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Berkeley Symphony Explores Light Music

October 19, 2015

Berkeley Symphony

Canadian lyric soprano Simone Osborne, who performed Berlioz’ song cycle <em>Les nuits d’dété</em> with the Berkeley Symphony.There was an uncanny moment in Berkeley Symphony Orchestra’s performance of Berlioz’ song cycle Les nuits d’dété (Summer nights), the opening number of their Wednesday, October 14 concert at Zellerbach Hall. In the fifth movement, “At the Cemetery: Moonlight,” soprano Simone Osborne sang of a ghostly graveyard encounter. At the moment the spirit passes through “a shimmering ray,” Berlioz interrupts the plush orchestration with glassy string harmonics played by two violin soloists and a single violist. This chilling depiction of cold moonlight provided the perfect introduction to the main event of the evening — the light-inspired orchestral work Laterna Magica by Finnish composer Kaija Saariaho.

Saariaho, who is currently serving as Bloch Professor in Residence at UC Berkeley’s music department, was present for the West-Coast premiere Laterna Magica. In her onstage introduction to the work, she explained how she derived the title from Swedish director Ingmar Bergman’s eponymous autobiography, in which he vividly describes the array of lighting techniques used by his photographer Sven Nykvist. This description, which is whispered by members of the orchestra throughout the piece, also inspired the form of Laterna Magica.

In an almost cinematographic manner, Saariaho depicts shifting lighting effects by juxtaposing blocks of sound dominated by various tone colors and acoustic effects similar to Berlioz’ use of harmonics. At certain points, the horns emerge in a kind of drooping chorale meant to symbolize the color red. Wind chimes and celeste sparkled on the surface of a shimmering string halo, which required the string section to play almost at the point of inaudibility.

At times these shifting planes of tone color felt a tad listless, but Saariaho attempted to remedy this through a contrasting musical element — ostinati (short, repeated, rhythmic motives). The composer explained that the process of speeding up still images to become a moving picture was reflected in her piece by exploring identical ostinati at different tempi. As the ostinati speed up, they change from melody to texture.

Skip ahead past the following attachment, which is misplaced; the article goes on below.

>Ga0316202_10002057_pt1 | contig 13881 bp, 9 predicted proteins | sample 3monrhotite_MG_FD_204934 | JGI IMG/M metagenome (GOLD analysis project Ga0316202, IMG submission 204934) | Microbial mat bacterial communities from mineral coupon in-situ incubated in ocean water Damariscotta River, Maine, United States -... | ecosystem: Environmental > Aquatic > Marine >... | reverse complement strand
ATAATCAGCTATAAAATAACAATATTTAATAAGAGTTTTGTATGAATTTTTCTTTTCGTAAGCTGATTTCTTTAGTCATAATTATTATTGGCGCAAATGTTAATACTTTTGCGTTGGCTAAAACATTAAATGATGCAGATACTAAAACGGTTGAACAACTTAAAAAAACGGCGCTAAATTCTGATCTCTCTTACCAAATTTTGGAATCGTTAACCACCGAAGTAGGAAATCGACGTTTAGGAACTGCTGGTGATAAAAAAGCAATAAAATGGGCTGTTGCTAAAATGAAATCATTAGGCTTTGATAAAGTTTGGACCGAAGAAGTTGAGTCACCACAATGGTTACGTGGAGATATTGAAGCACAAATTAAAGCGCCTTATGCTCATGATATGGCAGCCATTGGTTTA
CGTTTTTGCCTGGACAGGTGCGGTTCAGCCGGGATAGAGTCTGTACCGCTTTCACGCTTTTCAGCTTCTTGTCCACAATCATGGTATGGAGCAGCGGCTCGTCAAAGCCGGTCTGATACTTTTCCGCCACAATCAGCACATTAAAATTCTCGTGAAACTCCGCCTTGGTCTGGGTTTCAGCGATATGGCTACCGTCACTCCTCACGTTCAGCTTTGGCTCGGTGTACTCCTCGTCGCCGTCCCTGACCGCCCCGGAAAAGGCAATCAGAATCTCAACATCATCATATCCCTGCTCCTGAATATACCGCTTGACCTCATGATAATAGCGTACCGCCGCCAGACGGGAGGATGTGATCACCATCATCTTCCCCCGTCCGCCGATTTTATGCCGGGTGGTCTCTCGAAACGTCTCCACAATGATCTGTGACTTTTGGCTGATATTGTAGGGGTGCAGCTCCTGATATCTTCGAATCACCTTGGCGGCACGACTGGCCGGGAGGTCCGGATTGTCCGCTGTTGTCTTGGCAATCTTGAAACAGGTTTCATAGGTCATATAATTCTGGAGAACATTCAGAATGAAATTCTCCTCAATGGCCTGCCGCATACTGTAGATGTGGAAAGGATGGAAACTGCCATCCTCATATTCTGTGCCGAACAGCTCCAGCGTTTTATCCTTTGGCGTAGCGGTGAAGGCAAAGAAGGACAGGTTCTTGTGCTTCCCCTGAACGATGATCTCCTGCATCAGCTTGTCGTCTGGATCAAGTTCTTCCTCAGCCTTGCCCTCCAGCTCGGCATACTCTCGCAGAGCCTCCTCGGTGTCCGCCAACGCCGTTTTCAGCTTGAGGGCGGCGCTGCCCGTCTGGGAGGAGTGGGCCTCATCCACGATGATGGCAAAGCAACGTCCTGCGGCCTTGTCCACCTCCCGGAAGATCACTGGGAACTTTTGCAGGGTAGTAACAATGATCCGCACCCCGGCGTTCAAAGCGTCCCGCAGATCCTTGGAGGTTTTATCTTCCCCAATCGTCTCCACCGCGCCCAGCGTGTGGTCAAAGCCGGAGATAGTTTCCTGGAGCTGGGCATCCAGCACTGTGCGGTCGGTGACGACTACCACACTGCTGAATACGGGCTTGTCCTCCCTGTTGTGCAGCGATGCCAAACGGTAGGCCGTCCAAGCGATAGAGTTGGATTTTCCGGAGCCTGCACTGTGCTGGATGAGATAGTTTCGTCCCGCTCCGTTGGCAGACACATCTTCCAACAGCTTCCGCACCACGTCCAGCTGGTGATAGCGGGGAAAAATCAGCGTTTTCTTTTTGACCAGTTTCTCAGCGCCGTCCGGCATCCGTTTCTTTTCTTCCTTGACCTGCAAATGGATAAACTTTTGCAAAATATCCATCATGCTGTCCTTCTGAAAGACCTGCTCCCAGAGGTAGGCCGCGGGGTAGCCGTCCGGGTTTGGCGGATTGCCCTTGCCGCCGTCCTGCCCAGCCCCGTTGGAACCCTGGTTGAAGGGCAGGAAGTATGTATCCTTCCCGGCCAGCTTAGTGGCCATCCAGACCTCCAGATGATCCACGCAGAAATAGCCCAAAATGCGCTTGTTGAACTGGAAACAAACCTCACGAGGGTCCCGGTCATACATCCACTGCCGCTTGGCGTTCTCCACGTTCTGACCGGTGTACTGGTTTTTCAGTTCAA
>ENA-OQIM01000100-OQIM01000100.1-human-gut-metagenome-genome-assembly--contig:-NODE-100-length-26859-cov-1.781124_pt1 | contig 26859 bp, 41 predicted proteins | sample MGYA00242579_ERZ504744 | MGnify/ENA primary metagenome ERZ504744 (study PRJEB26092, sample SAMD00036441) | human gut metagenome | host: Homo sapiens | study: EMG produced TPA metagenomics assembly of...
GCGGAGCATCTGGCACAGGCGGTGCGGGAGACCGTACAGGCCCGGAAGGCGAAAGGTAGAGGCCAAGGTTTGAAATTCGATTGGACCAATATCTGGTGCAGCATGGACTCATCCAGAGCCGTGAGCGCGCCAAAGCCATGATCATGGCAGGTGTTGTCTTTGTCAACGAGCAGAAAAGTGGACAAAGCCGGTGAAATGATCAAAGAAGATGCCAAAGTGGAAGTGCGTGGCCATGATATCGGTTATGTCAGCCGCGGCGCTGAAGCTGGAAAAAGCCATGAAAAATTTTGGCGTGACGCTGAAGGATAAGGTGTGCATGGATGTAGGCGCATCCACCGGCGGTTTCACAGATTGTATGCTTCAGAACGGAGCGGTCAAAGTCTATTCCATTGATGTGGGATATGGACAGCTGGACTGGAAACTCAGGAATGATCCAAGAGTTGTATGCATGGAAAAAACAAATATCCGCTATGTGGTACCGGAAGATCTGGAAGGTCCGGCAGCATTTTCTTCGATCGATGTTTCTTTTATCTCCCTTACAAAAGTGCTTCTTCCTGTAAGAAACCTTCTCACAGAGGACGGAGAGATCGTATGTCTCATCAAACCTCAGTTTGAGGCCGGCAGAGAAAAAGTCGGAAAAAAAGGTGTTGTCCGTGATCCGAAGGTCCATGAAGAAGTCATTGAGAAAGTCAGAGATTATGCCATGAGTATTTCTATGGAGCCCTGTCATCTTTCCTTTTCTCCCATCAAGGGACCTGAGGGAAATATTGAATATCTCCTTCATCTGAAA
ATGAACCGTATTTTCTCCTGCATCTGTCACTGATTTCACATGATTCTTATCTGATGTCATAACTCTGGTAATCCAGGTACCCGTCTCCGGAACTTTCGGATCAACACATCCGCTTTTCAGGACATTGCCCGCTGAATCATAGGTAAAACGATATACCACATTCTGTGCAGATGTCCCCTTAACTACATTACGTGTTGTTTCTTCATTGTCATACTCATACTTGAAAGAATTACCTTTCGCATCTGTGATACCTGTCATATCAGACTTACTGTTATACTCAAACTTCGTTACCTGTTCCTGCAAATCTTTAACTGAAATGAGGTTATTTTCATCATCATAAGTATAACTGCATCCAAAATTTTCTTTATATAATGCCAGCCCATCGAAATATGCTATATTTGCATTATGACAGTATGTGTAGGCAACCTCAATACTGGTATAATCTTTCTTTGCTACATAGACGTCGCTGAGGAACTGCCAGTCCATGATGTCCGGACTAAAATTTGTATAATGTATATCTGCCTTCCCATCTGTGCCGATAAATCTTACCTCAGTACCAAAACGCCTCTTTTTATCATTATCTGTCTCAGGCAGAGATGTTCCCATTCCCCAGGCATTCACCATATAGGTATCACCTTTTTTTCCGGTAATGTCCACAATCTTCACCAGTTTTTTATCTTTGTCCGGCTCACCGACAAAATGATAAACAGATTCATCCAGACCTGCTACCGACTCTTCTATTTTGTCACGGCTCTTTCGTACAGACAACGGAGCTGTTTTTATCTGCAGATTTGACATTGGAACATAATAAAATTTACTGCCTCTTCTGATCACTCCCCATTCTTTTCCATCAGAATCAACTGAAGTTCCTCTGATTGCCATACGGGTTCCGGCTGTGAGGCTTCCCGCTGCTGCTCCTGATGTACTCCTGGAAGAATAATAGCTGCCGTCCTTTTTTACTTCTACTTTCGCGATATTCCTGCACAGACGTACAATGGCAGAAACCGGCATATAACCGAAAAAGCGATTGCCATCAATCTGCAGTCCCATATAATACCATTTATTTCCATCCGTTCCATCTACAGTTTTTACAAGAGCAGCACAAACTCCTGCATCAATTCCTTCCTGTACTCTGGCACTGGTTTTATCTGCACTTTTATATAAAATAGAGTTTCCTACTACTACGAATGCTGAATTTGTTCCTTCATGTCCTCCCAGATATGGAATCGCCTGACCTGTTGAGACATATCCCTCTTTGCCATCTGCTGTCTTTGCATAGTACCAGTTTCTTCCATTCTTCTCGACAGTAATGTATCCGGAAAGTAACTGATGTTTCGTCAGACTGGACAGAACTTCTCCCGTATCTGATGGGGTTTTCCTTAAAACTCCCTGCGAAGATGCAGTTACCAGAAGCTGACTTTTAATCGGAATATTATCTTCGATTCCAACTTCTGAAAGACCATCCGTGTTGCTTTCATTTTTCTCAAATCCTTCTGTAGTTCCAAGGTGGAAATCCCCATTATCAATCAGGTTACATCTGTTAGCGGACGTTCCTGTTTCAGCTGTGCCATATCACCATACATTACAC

Laterna Magica’s ostinati ranged from jazzy, John Adams-like riffs to pounding Stravinsky-esque rhythms that seemed pulled from The Rite of Spring. A gamelan-inspired, percussion motive was paired with the orchestra members’ whispering to create a kind of ritualistic atmosphere of mystery. Flamenco rhythms, according to Saariaho, are also present in the score.

While conductor Joana Carneiro and the orchestra showed off their new-music chops in a fine execution of Saariaho’s work, Laterna Magica nonetheless seemed to lack a clear trajectory. Rather than working together, the two sides of the work make it feel confusingly split — should we sink into the hazy, light-inspired timbres or run with the pounding ostinati? While there are some beautiful moments, Saariaho often gets too absorbed in pure sonic beauty and the orchestral tone colors she has generated. [Simone] Osborne has a rich, youthful voice and a keen sense of drama

The same could be said for Berlioz’ Nuits d’été, in which melodic inventiveness is swallowed up in a luxurious sea of strings, making it hard to differentiate between the six movements. Yet the work’s flaws were almost forgotten after hearing Canadian lyric soprano Simone Osborne’s performance. Osborne has a rich, youthful voice and a keen sense of drama, especially in the almost operatic lament “On the Lagoons.” What is more, her French diction is impeccable — she would do well to incorporate more French roles into her repertoire as her burgeoning career unfurls.

The last piece on the program, Ravel’s obnoxiously repetitive Boléro, was clearly meant as a tie-in with Saariaho’s Spanish-inspired flamenco ostinati. However, besides this superficial similarity, Boléro had little in common with Laterna Magica. While the Ravel is a crowd favorite, Carneiro might have taken better advantage of Saariaho’s presence and programed another work by the composer.

Joe Cadagin is a doctoral student in musicology at Stanford University. His research focuses on post-war and contemporary opera, musical settings of Lewis Carroll, and the works of György Ligeti.